Revelations about the access and use of personal including Cambridge Analytica’s Facebook data harvesting – have proved that digital conversations may not be private and that user data can be used for a variety of unexpected purposes.
Not surprisingly with increased awareness, smartphone users have flocked to the likes of WhatsApp and Telegram – perceived safe havens for privacy, due to end-to-end encryption.
However, even with end-to-end encrypted apps, it is still possible for data harvesters and snoopers to access private data via an unlikely source. By connecting with the cloud, some mobile keyboards used for streamlining and personalising typing can access and use data from your device. Passwords, credit card details, personal conversations which are typed could leave your device via many keyboard apps.
Such data can be leaked whenever keyboard apps sync with the cloud. ‘Smart Suggestions’ are another security risk – they often upload information as you type in order to offer more intuitive suggestions. However, the use of ‘Smart Suggestions’ by some virtual keyboards comes with the risk of leaking your personal information.
There have been significant examples of data leaks recently. The personal data of over 31 million users of the AI.type virtual keyboard app leaked online in 2017 after the company failed to secure the database’s server. The users of another different keyboard extension, Swiftkey, reported in 2016 that their keyboards were suggesting the email addresses and search phrases of other users. The bug was found to originate from SwiftKey’s cloud sync service, which had to be suspended.
And while being investigated for intrusive ads in 2017, GO Keyboard, a widely-used custom Android keyboard app was found to be collecting extensive user data, such as Google account information and even the user’s location.
GO Keyboard was also found to be running external code and was connected to dozens of third-party trackers and ad networks, meaning that the number of affected users ranged anywhere from 200 million to 1 billion.
Even Google’s own Gboard keyboard extension gives the company another avenue to harvest its users’ search queries, regardless of whether it is used in conjunction with end-to-end encryption apps.
Despite these problems, third-party keyboard apps have grown in popularity, mainly due to the improved usability, new features, innovative design themes and smart text prediction that they offer.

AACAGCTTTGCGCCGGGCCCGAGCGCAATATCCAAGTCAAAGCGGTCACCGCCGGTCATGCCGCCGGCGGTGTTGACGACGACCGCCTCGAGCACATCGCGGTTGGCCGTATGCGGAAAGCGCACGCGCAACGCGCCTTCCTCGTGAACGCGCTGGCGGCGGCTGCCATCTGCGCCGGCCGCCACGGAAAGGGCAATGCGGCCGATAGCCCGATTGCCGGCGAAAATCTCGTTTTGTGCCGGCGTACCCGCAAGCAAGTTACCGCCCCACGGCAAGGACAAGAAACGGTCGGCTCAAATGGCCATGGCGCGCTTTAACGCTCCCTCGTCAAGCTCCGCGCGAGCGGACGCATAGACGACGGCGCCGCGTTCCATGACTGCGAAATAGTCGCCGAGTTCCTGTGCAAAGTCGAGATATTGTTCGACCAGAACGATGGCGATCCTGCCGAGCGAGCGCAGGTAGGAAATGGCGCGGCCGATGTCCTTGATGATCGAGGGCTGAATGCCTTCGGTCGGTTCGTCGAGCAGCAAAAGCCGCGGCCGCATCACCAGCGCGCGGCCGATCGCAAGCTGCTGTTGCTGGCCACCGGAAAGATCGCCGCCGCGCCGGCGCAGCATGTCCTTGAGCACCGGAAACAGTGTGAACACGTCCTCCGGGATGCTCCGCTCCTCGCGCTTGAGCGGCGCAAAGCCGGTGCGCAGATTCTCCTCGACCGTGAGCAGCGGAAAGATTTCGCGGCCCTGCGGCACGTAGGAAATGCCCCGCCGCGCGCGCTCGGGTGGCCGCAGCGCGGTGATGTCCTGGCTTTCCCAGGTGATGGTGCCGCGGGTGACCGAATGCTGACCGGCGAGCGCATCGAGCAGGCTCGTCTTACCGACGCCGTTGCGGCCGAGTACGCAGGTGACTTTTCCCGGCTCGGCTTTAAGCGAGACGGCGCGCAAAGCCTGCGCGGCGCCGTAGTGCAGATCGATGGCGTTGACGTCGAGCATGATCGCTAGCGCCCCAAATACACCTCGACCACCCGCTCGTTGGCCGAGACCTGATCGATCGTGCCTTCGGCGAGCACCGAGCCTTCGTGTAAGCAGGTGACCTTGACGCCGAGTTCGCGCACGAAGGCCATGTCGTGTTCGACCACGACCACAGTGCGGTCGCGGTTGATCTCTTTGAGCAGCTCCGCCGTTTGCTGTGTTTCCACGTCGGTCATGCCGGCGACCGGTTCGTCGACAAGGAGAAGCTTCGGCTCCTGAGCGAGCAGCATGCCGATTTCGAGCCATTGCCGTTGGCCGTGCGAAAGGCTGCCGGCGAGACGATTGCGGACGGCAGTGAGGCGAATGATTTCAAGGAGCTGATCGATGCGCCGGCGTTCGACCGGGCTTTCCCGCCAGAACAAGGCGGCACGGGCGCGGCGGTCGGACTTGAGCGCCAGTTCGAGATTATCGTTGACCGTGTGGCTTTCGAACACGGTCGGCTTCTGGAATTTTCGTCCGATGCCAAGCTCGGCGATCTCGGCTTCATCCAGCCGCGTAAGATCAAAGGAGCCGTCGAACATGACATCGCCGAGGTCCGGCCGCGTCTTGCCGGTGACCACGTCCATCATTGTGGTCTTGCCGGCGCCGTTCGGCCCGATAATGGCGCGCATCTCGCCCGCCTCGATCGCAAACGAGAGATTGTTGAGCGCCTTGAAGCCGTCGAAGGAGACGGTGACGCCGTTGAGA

This means that the onus is on keyboard providers to regain the trust of their users, particularly in light of Next-Service Prediction (NSP) – the latest innovation.
This new smart technology suggests restaurants, bars, cafes, shops, or even brands, based on what the user is typing, allowing users to instantly access content and information from the web, and access different apps within a single chat.
For example, offering to “grab a drink” with a friend could bring up suggestions of local bars, while suggesting a “meeting sometime next week” with a colleague could trigger your phone’s calendar. But as such smart NSP algorithms are designed to comprehensively learn and predict user behaviour, particular care must be taken to ensure data privacy.
Fleksy is currently the only keyboard app that does not share its user data, which is retained on the device so that it can’t be leaked via the cloud. This is a standard security measure I expect users to demand from keyboard apps in the future. Due to its privacy credentials, Fleksy has been licensed to smartphone manufacturers and governments around the world, while many other institutions are growing sceptical about the security of encrypted apps such as Telegram and WhatsApp.
In light of growing data privacy concerns among governments, security agencies and regular smartphone users, brands must now take steps to renew trust. More and more users are both aware of and concerned by privacy issues, and as a result, are becoming less willing to ignore what happens into their data behind the curtain. The days of ticking the T&Cs without reading them are disappearing, and if brands want to survive and compete, they need to ensure customer data is kept private.
In the meantime, as a user, take a closer look at the messaging and emailing apps you’re using. The first thing to check is whether they have the right layers of end-to-end encryption. One good alternative to WhatsApp and Telegram – the security flaws of which I highlighted earlier – is Signal, which has strong encryption credentials to ensure the privacy of your conversations.
Review the free services offered by any app and understand what data you’re giving away in return for the service. Use Google as your search engine and you expose your personal data and search behaviours. There are alternatives, such as Qwant, which respect your privacy.
You need to do your research. Find out just how secure the keyboard you are using actually is. And keep informed on the steps your apps are taking to protect your data.